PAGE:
Cost of EV charging shoots up
Running a petrol engined car can now be cheaper than an EV, says Nigel Boothman
The RAC has identified a steep rise in the cost of electricity at EV charging points, especially at fast chargers. The organisation also discovered a huge variation in the cost of charging an electric car in different places, and at different times – more than most users realise.
For pay-as-you-go use of the fastest chargers, the cost of charging an EV is surprisingly close to that of filling a petrol car and can exceed it, even after the recent hikes in petrol and diesel prices.
Zap Map runs a website (zap-map.com) aimed at explaining the different charging options and keeping users up to date with costs. They quote current prices for using BP’s Pulse chargers for non-members at 40p/kWh for fast chargers, 50p/kWh for rapid chargers and 55p/kWh for ultra-rapid points. This is approximately double what was charged a year ago, according to an RAC report from May 2021. This compares with home-charging for as little as 5p/kWh if you have the lowest off-peak tariff at home.
BP Pulse Membership, charged at £7.85/ month, knocks between 10p and 15p per kWh off the prices above, but Zap Map lists 16 different networks you are likely to encounter in the UK, most of which need you to install their app and some of which require subscription for the best prices. Among the non-subscription networks, prices can be higher still. Ionity has a network of ultra-rapid chargers on motorways, but currently charges 69p/kWh.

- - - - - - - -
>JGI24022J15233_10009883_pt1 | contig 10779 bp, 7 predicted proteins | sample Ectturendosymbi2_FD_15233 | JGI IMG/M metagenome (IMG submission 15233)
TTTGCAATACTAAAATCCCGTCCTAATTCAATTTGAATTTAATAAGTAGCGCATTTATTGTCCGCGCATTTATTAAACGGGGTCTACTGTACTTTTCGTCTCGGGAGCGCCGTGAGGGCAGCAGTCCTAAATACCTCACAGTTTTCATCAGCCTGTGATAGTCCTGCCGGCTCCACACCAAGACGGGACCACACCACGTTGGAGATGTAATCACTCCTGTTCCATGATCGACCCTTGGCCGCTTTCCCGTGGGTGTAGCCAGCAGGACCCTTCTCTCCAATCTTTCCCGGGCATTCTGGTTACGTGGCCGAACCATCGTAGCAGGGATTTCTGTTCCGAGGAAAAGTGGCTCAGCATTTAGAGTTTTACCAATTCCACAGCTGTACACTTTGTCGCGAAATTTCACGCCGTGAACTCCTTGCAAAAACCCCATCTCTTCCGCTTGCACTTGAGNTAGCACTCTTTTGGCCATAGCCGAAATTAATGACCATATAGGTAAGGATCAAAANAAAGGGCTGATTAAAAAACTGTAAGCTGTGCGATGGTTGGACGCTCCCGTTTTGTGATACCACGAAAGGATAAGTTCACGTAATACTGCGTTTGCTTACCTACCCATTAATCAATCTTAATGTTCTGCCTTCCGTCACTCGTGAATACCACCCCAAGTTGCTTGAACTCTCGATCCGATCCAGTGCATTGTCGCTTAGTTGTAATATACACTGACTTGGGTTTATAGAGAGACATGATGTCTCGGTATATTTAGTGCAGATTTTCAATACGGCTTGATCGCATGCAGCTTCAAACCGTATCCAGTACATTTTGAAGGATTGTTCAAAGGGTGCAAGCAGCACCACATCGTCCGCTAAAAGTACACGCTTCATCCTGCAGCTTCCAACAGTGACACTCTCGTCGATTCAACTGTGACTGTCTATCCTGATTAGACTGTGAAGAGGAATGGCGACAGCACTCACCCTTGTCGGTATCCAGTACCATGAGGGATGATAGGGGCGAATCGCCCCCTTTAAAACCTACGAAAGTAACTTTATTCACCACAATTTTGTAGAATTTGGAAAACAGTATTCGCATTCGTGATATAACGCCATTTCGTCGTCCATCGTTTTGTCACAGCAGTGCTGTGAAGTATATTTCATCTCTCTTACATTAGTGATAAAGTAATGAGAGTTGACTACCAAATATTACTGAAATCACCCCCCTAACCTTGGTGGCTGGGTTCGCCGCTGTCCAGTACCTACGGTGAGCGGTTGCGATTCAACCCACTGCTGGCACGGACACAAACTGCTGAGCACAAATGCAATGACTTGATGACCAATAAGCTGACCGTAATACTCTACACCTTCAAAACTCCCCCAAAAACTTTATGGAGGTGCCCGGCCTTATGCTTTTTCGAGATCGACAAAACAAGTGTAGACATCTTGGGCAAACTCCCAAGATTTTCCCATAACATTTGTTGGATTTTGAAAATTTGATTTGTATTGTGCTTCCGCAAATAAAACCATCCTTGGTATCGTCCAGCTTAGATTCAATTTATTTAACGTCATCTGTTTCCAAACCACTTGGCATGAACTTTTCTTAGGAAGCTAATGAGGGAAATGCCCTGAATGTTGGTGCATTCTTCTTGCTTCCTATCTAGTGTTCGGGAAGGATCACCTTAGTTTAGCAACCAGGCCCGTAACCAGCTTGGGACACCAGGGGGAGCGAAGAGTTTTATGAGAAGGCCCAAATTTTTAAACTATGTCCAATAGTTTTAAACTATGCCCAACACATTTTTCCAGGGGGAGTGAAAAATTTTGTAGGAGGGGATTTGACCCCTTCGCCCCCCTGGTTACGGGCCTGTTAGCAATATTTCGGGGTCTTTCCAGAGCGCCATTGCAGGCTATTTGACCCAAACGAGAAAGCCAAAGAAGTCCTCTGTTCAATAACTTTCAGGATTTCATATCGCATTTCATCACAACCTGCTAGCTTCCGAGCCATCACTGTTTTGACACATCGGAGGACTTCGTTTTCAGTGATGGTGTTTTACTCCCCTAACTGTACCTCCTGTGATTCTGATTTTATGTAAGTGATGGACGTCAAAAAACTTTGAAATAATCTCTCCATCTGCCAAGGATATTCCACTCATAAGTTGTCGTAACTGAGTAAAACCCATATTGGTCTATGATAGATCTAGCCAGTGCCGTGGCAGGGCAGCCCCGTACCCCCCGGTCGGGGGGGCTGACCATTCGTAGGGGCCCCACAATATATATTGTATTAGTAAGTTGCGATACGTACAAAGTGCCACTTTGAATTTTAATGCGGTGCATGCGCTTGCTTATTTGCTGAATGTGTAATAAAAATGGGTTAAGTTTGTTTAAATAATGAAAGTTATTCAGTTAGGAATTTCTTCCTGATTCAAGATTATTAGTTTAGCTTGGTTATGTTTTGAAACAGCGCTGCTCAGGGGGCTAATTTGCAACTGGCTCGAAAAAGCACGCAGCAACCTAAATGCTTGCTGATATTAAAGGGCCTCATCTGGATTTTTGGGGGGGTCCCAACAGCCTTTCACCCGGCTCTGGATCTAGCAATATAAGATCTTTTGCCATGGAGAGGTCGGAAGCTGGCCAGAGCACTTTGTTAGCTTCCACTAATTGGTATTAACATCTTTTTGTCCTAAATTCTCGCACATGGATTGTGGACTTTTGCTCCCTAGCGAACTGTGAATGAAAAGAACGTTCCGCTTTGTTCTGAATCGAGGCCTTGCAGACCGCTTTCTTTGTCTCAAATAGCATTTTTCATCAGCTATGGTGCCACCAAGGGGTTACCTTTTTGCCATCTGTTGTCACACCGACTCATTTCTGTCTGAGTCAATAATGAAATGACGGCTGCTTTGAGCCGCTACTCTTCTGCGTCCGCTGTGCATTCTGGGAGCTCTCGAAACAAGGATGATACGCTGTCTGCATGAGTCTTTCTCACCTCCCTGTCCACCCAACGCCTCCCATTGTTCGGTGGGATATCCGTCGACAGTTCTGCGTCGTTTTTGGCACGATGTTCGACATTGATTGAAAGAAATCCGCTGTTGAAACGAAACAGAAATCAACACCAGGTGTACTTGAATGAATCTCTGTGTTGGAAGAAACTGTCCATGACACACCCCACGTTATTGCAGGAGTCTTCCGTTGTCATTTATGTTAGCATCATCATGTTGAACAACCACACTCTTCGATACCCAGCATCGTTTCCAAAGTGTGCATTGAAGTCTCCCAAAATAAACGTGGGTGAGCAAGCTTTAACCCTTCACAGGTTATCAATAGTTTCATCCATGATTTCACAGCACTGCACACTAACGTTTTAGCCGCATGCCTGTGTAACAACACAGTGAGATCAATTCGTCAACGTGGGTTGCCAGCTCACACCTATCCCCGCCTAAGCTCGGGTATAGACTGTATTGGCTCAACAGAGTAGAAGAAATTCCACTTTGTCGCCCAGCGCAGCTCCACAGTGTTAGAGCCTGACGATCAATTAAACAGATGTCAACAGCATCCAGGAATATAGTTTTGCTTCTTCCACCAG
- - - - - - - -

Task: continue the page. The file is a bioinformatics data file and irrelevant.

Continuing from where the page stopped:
A Vauxhall Corsa-E has a 50kWh battery and achieves an average real-world range of 174 miles on a full charge, according to Autocar’s road test. It would cost £34.50 to recharge from empty at an Ionity charger. A 1.2-litre petrol Corsa gets 42mpg overall (though more on the motorway) and so in mixed driving would need 18.8-litres of fuel to cover the same 174 miles. At £1.60 a litre, this will cost £30.08. At a more direct comparison of motorway prices, say £1.80 a litre, it comes out at £33.84, still cheaper.
Why is the price of rapid charging so high? In part, because the costs of leasing a motorway site to install rapid chargers may be higher, but mainly because the operators feel they can charge more the faster a charger performs – time is money. But another reason that any public charger will cost far more than any domestic supply is ‘the bizarre way that electricity is taxed’, says RAC fuel spokesman Simon Williams. ‘Right now, VAT on electricity from a public charger is levied at a rate four times that which applies to domestic electricity, which makes it far more expensive to charge on-the- go than it should be,’ he said.
Charging an EV at a fast charger can now be more expensive than a tank of fuel.